My grandfather-in-law, who lives in England, recently turned 100. I was very excited for him, greatly anticipating the obligatory telegram from the Queen.
“No”, my father-in-law said. “We have to write to them to request one.”
My local video store knows my date of birth, along with my local pharmacist, my local library, my hairdresser, my beautician and just about all the major retailers with whom I have a loyalty card. But the Queen’s Anniversaries Office, can’t find out when I turn 100? I thought digital technology was making it easier to find out such information!
OK. So we get over that hurdle and request a telegram.
“No”, my father-in-law said. “He got a birthday card.”
A BIRTHDAY CARD?!
I was disappointed. It’s not the quaint, old fashioned telegram that I was expecting and I’d never seen a real telegram before so I was looking forward to checking out this traditional form of communication. But neither was it a new and innovative way to send your wishes like a tweet or a Facebook message (don’t you just love it when your Facebook page gets filled with birthday messages? – but I digress). No, it’s somewhere in that grey area of being almost – dare I say it – common.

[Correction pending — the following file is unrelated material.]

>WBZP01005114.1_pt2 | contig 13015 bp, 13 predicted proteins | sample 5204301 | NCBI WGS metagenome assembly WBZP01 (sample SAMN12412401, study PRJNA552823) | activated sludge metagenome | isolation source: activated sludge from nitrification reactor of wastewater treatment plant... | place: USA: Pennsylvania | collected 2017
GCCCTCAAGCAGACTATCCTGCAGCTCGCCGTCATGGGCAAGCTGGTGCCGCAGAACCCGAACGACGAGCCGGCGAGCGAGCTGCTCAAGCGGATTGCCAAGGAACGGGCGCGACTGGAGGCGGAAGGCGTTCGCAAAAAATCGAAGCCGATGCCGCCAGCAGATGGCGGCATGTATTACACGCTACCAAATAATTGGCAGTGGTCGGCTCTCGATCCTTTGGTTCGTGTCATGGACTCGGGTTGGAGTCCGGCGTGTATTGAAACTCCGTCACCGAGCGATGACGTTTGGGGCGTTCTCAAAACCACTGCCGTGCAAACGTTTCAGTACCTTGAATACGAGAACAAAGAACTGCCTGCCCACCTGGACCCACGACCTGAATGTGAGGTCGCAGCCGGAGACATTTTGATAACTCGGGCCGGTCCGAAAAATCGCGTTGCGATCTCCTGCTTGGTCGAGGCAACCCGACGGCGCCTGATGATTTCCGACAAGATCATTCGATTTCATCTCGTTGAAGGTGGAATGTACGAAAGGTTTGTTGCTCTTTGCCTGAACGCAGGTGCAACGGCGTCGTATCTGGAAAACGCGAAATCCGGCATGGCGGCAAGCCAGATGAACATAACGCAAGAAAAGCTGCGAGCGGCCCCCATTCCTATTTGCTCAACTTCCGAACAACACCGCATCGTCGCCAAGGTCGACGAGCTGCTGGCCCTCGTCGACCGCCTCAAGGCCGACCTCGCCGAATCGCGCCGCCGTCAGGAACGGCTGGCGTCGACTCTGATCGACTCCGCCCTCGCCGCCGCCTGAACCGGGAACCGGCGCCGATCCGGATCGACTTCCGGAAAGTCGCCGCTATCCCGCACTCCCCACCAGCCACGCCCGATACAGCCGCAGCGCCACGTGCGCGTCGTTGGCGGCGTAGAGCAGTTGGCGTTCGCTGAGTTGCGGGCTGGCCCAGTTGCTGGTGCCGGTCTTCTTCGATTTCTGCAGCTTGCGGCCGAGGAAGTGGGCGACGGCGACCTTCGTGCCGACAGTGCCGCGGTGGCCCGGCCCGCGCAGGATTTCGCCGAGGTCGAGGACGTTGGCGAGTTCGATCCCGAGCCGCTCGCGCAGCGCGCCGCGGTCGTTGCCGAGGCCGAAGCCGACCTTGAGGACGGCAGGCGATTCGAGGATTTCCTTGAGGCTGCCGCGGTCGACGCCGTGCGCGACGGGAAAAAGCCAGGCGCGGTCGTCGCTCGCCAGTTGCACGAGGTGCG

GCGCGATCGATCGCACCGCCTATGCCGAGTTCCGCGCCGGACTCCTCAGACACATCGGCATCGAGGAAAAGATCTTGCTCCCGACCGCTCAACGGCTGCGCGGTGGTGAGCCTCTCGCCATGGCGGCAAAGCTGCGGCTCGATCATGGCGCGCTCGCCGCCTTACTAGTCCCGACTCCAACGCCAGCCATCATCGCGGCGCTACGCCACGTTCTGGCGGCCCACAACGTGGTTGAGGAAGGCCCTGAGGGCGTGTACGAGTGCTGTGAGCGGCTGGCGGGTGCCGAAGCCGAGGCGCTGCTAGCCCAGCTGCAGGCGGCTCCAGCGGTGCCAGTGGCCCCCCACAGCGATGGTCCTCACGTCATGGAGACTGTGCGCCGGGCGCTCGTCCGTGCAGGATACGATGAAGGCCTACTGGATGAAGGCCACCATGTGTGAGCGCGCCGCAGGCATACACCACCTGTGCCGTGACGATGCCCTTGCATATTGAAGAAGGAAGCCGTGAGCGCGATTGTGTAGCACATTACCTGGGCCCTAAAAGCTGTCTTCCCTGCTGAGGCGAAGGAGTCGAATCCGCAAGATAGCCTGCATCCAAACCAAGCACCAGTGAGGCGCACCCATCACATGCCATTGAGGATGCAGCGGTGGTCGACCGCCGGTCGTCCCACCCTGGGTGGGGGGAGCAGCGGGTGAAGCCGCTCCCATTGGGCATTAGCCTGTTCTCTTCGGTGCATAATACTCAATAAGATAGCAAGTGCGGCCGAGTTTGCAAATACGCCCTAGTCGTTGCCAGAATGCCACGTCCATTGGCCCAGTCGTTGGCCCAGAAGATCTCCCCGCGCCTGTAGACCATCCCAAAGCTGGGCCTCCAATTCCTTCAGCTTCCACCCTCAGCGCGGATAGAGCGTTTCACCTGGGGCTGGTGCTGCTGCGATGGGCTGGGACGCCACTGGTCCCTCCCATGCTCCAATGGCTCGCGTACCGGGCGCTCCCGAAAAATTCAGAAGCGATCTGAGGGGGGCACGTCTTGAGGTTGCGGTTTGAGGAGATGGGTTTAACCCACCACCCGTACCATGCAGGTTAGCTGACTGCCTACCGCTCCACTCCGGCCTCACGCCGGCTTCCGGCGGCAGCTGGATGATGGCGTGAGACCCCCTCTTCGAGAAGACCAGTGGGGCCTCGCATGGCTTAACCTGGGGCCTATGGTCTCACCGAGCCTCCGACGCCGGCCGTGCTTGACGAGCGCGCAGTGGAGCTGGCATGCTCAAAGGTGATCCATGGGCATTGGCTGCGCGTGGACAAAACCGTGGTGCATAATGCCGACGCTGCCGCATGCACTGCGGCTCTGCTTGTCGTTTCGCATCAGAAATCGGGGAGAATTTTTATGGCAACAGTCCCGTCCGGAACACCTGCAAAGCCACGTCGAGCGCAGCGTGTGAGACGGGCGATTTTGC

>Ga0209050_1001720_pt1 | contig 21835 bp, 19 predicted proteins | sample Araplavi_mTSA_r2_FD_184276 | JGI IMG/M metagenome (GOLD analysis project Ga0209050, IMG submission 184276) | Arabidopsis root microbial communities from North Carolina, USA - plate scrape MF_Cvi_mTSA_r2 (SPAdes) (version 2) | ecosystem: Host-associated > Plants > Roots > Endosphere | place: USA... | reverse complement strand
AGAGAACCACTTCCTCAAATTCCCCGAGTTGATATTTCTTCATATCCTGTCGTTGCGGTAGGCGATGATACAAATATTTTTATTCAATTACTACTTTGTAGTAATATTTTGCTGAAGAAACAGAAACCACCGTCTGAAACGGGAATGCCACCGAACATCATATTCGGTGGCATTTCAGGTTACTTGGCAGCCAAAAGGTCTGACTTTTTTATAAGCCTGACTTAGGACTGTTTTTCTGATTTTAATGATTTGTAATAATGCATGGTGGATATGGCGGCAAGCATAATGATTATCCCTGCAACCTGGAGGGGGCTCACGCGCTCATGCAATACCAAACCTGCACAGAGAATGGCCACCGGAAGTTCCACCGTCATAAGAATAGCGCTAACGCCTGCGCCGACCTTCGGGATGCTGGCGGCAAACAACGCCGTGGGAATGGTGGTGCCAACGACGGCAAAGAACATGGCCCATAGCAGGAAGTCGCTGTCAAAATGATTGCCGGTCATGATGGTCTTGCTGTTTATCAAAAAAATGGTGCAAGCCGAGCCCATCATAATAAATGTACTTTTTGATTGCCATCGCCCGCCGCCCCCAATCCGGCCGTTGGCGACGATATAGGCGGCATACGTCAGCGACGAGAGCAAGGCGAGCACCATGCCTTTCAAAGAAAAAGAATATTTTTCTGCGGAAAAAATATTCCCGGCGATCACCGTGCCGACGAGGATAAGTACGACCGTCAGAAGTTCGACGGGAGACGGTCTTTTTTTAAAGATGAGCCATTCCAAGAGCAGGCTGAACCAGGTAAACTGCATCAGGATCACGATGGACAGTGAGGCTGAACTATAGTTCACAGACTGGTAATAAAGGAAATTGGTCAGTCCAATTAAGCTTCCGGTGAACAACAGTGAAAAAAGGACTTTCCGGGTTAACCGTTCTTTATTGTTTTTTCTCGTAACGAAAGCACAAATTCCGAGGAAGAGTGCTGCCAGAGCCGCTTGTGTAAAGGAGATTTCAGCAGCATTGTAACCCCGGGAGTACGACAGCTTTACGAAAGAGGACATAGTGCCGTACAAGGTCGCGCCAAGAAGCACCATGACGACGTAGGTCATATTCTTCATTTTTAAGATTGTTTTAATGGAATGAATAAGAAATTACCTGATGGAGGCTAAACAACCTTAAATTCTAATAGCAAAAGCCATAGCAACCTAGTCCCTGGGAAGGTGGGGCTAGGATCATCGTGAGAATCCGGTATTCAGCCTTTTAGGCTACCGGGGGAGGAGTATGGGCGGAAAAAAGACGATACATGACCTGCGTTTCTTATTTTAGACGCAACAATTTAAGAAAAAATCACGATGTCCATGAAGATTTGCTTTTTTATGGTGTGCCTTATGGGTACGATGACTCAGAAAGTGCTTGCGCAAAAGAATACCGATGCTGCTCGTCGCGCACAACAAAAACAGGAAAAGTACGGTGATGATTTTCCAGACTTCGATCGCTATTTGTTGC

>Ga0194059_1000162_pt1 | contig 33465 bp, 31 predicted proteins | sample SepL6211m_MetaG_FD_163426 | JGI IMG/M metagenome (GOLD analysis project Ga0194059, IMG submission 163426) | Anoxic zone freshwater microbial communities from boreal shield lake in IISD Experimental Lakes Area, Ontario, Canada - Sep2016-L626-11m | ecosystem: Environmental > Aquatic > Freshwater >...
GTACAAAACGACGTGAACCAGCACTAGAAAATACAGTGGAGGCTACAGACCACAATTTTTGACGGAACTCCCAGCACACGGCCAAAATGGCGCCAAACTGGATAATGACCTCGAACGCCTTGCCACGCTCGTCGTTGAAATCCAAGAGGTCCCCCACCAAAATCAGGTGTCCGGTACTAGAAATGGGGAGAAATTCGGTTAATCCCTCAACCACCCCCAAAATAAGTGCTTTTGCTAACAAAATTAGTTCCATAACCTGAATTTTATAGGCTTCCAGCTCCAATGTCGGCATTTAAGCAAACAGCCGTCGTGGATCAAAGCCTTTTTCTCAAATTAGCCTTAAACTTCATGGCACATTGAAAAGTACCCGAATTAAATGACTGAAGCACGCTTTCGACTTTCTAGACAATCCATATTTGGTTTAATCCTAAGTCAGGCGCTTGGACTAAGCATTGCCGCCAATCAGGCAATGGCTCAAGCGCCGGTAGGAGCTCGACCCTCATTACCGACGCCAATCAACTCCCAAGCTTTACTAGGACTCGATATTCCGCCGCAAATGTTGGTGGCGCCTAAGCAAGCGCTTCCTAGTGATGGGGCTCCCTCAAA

I wonder if when it’s my time to turn 100, I’ll be receiving a tweet from King William? Or perhaps that will be considered too “quaint”, “old fashioned”, “traditional” or “common” by then. I can just hear my daughter now…. “Oh Mum, tweeting is so yesterday!”